3. Does our analytics strategy support our business strategy and performance goals?

Analytics project decisions are often centered on the analytics software tools that are available within the organization, or specific analytical techniques that are well understood by the analytics team.  Allowing a tool or technique to drive the analytics strategy limits the types of problems that can be solved and may not align with strategic goals for the business. Using analytics to achieve a sustainable competitive advantage and generate significant return on analytics investment begins with a well-conceived analytics strategy and roadmap for success that is aligned with, and supports, the overall business strategy.

4. Are we prioritizing the right projects?

Choosing projects that benefit the entire organization or ensuring modeling efforts are focused on current or emerging needs provides insight to make more strategic decisions. The analytics team should assess the unique business challenges for the organization, match those challenges with relevant data and resources, and establish processes that grow capabilities and institutionalize analytics to ensure key decision makers have access to actionable results.

5. Should we abandon or improve our models?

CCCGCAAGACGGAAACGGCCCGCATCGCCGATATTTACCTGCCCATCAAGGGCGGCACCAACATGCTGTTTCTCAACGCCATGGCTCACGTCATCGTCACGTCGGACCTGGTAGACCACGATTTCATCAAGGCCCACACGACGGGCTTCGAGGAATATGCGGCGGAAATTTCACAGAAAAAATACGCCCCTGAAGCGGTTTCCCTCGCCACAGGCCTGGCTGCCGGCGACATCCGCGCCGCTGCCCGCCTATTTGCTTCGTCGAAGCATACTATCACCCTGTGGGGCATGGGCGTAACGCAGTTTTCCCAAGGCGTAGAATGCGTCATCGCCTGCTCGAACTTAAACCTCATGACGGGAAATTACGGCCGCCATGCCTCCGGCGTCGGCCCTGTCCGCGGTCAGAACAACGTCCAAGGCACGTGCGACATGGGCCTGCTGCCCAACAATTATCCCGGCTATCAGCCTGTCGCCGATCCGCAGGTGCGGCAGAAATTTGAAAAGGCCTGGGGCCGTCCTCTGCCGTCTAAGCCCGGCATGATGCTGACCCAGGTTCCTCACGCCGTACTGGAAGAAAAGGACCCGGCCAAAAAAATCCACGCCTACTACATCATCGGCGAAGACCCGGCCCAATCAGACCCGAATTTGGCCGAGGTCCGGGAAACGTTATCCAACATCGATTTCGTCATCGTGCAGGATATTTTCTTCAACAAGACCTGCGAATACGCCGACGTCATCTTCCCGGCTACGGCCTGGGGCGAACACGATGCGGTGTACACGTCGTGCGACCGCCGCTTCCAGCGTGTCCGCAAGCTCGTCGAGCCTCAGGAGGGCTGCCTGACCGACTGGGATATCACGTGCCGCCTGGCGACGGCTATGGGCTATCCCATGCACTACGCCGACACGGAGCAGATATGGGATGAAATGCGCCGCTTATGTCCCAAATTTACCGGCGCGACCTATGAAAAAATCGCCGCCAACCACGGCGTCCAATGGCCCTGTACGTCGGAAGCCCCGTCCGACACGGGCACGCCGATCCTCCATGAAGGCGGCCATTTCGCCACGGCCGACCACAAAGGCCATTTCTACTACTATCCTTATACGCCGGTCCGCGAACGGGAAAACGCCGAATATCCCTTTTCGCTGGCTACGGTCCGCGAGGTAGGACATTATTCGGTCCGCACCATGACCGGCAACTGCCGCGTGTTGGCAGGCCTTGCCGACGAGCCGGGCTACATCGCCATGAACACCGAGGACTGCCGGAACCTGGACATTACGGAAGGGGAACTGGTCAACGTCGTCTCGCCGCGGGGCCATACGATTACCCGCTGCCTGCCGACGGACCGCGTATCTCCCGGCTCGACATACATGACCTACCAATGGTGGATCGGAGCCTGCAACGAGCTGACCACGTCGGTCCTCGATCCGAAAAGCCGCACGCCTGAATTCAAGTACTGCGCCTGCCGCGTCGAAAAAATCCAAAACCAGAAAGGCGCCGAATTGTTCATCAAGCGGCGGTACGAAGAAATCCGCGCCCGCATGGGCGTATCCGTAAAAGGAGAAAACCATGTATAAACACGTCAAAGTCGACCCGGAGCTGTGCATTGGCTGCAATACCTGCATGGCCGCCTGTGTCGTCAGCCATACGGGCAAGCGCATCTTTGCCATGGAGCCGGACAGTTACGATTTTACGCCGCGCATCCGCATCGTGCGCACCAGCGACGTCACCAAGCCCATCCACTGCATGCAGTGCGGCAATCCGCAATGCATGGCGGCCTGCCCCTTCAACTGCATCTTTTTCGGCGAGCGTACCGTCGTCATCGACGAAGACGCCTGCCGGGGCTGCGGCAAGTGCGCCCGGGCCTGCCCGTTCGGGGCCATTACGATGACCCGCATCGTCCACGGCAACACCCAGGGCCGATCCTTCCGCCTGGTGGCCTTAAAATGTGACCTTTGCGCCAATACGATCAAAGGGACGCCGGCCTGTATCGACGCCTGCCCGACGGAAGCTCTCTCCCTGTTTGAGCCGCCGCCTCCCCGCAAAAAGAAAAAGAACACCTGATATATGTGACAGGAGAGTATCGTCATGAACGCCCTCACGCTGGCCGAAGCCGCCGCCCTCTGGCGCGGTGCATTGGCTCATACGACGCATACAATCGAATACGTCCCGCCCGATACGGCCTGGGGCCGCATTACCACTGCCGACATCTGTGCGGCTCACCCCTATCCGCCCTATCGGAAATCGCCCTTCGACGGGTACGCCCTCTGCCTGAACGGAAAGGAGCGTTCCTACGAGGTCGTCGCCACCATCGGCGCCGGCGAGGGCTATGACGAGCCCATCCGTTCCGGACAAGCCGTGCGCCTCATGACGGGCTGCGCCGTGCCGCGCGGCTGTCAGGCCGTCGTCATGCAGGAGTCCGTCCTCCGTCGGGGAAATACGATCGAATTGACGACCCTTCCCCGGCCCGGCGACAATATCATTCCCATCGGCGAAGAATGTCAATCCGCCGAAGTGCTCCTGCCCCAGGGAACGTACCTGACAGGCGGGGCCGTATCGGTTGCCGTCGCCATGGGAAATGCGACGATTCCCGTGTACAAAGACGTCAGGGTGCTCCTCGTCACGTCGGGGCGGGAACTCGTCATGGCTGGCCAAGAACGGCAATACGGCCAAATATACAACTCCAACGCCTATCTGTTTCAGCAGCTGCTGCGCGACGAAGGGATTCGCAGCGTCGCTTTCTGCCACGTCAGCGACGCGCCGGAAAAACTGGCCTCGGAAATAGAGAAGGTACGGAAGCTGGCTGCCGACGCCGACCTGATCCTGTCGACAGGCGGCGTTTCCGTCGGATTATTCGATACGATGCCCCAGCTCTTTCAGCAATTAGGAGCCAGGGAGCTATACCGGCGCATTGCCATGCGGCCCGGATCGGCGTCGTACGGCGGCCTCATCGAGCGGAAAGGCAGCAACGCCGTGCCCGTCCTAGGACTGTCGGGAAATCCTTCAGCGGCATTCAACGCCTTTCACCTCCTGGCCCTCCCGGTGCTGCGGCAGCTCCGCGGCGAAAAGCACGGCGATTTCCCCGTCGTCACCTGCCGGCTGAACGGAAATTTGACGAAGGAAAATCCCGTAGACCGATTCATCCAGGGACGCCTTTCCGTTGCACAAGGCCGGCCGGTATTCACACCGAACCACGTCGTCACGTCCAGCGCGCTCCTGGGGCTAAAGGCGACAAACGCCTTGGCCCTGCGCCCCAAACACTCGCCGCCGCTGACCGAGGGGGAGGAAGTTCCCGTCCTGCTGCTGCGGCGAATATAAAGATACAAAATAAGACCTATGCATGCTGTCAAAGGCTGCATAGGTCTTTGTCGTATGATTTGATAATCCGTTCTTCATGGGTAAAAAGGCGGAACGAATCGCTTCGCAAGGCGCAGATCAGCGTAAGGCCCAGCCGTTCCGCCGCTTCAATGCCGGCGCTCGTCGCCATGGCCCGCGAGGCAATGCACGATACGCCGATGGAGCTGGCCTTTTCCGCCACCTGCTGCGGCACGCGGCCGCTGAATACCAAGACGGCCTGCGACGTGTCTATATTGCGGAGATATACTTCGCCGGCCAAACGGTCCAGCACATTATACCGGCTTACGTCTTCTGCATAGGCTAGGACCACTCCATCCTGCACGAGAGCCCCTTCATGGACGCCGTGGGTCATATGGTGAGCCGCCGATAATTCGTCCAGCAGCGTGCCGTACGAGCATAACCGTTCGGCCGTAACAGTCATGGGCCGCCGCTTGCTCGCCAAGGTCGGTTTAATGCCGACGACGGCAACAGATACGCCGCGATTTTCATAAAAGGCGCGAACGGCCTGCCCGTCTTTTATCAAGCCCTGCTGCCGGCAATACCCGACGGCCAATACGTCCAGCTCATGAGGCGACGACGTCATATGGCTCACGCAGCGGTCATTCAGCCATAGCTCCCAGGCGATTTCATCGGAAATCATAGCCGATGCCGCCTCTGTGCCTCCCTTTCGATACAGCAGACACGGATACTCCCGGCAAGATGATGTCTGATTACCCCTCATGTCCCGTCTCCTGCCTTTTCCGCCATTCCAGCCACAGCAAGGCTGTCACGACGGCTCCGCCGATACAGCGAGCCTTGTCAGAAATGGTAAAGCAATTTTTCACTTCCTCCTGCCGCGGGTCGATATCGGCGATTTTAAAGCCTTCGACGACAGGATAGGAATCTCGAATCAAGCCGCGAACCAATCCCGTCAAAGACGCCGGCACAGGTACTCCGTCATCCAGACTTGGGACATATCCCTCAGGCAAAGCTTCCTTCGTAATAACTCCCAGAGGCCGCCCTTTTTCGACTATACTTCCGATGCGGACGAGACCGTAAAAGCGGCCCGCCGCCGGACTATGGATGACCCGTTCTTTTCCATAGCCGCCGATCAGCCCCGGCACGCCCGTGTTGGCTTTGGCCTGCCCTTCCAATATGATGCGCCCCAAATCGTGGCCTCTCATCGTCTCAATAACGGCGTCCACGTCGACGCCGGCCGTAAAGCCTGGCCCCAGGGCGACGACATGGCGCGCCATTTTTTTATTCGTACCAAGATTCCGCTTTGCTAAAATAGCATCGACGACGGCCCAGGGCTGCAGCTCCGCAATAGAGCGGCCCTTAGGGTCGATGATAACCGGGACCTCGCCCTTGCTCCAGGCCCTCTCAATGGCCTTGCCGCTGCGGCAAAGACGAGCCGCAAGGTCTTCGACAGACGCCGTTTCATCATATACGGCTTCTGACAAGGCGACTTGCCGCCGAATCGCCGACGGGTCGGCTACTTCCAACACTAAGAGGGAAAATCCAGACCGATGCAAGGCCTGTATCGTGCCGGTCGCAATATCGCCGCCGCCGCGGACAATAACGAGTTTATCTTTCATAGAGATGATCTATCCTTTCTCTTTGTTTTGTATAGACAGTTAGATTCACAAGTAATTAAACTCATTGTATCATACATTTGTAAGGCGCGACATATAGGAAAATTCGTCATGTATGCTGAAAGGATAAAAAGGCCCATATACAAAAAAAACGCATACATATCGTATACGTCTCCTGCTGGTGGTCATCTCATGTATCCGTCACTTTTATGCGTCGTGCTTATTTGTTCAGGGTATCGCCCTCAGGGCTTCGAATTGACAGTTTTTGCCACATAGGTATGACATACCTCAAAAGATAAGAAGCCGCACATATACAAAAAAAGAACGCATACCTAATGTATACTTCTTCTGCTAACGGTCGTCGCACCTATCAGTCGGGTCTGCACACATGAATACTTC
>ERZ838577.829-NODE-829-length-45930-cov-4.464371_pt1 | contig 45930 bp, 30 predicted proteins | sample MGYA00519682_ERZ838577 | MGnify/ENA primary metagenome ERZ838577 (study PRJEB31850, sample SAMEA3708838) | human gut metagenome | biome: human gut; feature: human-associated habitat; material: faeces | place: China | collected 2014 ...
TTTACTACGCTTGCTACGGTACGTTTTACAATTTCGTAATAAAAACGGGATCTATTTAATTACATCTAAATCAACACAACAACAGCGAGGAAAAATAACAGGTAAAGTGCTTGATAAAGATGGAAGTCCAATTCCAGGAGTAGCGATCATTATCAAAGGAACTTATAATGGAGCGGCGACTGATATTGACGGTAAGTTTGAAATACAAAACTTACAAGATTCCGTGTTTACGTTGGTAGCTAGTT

If a model is not regularly updated with fresh data, business owners and end-users can become dependent on outdated model results, increasing the likelihood of biased recommendations that are not based on objective results.  Once a deployed model answers the original question look for opportunities to add new data sets and ask deeper questions. Use this initial success to demonstrate that the benefits of data analytics merit the required investment of time, money, and emotional energy to solve even bigger challenges with greater potential return on investment.

6. How can we improve our analytics capabilities?

Technology continues to improve, data is being created at an ever increasing rate, and new analytical techniques continue to emerge.  A successful data analytics program must always be strategic and deliberate about moving forward. Continue to invest in analytics tools, making model results easily accessible to decision makers, and use analytics training to enhance skills and institutionalize a data-driven culture. Elder Research has found that the presence of an “analytics culture” is one of the strongest indicators of future analytics success. Building an effective analytics culture can transform a business.

7. Do we have the right skillsets in place for success?